The Your Financial Wellness (YFW) User Insights 2021 report has found a strong correlation between home ownership and perceived level of financial wellness, with an average score of 7.9 for those surveyed who own their home outright, the highest average score of any variables analysed in the report.
On the other hand, the report – commissioned by YFW with support from Teachers Mutual Bank Limited (TMBL) – found that people renting a home returned a much lower financial wellness score than home owners (5.1).
However, the perception of financial wellness for those who transitioned from renting to home ownership has not appeared to be a linear journey.
For instance, those looking to buy their first home received an average index of 6.7, which the report said most likely could reflect the optimism of looking to buy with the safety net of a deposit.
However, once people buy their dream home, their financial wellness drops to 6.3, most likely reflecting the pressure of making loan repayments.
According to the report, a YFW index of 6.4 out of 10 represents “average” financial wellness, while scores below 5 indicate significant levels of financial stress.
Only 6 per cent of those who own their home outright reported feeling stressed, but this jumped to 48 per cent for renters.
In terms of financial goals, almost 30 per cent of the 3,000 respondents stated that buying a home was a goal for them, while almost 40 per cent listed repaying their mortgage as their top goal.
For those aged between 20 and 29, buying a home was their top goal, while for those aged between 35 and 44, the top goal was to repay their mortgage.
From the respondents surveyed, those struggling to repay debt received a YFW index of just 3.6, while those who said they were “just managing” received 4.1, and those “easily managing” jumped to 7.1.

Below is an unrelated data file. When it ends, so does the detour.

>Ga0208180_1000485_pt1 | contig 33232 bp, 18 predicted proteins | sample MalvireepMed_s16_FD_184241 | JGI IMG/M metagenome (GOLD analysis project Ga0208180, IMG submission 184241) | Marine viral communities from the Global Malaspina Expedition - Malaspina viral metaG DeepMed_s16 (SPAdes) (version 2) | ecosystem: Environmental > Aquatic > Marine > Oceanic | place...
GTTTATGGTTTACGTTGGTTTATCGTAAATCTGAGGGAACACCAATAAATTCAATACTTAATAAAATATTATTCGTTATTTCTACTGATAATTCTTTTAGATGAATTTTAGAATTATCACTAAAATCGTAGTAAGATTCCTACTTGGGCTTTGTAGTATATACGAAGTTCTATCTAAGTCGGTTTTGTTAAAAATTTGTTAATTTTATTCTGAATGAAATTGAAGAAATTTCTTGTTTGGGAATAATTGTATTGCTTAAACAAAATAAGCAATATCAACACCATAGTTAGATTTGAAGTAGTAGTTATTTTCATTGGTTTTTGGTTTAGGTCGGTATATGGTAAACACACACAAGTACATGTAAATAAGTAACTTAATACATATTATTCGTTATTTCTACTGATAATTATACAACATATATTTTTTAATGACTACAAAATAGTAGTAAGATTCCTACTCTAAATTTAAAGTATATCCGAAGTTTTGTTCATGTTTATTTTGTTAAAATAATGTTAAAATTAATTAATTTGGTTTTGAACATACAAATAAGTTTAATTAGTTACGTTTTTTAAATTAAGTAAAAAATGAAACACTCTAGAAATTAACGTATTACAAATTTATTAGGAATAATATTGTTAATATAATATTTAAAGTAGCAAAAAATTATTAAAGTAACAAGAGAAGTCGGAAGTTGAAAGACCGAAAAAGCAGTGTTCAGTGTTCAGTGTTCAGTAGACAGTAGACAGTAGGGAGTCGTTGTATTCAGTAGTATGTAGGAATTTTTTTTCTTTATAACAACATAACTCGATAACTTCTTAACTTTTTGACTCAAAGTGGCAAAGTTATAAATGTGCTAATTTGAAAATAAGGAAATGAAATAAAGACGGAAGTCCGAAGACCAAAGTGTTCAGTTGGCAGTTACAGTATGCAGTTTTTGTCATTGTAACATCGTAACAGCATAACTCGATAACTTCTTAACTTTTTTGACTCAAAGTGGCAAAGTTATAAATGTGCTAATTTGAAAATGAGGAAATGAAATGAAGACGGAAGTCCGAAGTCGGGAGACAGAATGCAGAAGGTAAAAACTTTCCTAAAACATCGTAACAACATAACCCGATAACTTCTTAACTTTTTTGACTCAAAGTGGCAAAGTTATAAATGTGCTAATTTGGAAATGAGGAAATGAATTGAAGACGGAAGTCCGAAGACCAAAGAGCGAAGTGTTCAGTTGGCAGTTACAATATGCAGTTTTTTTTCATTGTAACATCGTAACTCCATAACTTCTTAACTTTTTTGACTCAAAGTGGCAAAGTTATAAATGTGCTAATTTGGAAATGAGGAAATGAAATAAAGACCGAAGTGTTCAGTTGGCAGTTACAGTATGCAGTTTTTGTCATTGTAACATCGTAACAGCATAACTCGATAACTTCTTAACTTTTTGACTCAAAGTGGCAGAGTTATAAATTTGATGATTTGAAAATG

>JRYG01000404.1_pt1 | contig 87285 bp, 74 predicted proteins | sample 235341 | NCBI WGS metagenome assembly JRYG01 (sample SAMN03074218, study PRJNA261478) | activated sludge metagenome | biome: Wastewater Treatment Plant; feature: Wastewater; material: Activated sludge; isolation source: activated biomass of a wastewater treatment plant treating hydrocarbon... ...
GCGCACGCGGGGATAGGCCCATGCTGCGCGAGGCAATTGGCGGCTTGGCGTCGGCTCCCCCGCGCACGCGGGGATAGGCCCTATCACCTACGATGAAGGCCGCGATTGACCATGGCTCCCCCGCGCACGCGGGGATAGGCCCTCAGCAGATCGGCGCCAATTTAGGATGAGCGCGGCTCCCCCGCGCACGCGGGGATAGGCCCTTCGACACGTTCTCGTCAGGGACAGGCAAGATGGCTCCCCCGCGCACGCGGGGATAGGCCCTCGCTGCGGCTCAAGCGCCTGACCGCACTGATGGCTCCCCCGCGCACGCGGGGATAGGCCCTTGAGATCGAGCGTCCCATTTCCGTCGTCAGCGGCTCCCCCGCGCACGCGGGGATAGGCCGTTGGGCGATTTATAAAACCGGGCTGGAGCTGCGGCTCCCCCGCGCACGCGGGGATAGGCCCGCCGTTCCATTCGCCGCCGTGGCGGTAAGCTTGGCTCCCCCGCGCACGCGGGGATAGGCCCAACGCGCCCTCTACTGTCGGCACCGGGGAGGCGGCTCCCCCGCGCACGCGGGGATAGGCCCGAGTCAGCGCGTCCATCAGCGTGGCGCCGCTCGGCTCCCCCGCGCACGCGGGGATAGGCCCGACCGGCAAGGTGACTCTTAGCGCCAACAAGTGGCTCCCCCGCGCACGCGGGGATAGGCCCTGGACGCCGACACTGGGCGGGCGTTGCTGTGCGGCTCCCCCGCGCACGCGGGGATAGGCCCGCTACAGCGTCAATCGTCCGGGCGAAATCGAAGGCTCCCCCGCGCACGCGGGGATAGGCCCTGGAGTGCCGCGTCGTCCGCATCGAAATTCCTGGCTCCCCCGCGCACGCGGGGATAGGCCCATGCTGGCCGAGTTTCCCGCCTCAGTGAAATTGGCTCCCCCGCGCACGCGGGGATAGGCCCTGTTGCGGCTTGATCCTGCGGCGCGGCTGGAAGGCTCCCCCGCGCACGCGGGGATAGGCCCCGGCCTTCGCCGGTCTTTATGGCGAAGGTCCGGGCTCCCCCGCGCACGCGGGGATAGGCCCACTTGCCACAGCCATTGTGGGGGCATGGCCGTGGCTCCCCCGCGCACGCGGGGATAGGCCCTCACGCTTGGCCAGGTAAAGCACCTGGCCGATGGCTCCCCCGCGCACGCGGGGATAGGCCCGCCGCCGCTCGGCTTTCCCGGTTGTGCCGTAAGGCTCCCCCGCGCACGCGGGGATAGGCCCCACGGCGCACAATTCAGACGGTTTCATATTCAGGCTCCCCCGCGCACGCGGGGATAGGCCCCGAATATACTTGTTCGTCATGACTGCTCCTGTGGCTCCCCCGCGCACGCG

Those with no savings received a score of 4, while those with one to two months’ savings jumped to 6.9.
Only 40 per cent of respondents said that they have less than a month’s salary in savings.
Commenting on the report, TMBL CEO Steve James said the findings are significant as they have revealed the gap in wellness and stress when comparing home owners and renters.
As such, he posited that it has presented a strong argument for both policymakers and financial institutions to promote “the true value of home ownership”, adding that it is a goal that, if fulfilled, “is most likely to lead to financial wellness”.
He said: “The findings of this important report point to the role that financial institutions must play in supporting their customers to take that much desired step into home ownership in a responsible and considered way.”
Mr James also provided some pointers for first home buyers (FHB) looking to enter the property market at a time when prices have continued to climb, stating that FHBs need to adequately prepare and save for the purchase of their first home.
“While support such as the First Home Loan Deposit Scheme (FHLDS) can provide a great help in removing the cost of lender’s mortgage insurance, it is important to remember the other additional costs that come with purchasing a property and moving, such as stamp duty, removalist fees, electricity, gas and internet connection, home and contents insurance,” he said.
“Further, your first home won’t be your home forever. It may be helpful to think about the potential resale value it has in the future. Consider things like travel distances, proximity to transport, retail and schools that may be of value when looking to sell the property down the track.”
Overall, the report found that almost half (46 per cent) of respondents said that they experienced some form of financial stress, while 51 per cent said that they sometimes worry about meeting typical monthly expenses.
[Related: More borrowers feel pinch of loan costs: NAB]
Malavika Santhebennur is the features editor on the mortgages titles at Momentum Media.
Before joining the team in 2019, Malavika held roles with Money Management and Benchmark Media. She has been writing about financial services for the past six years.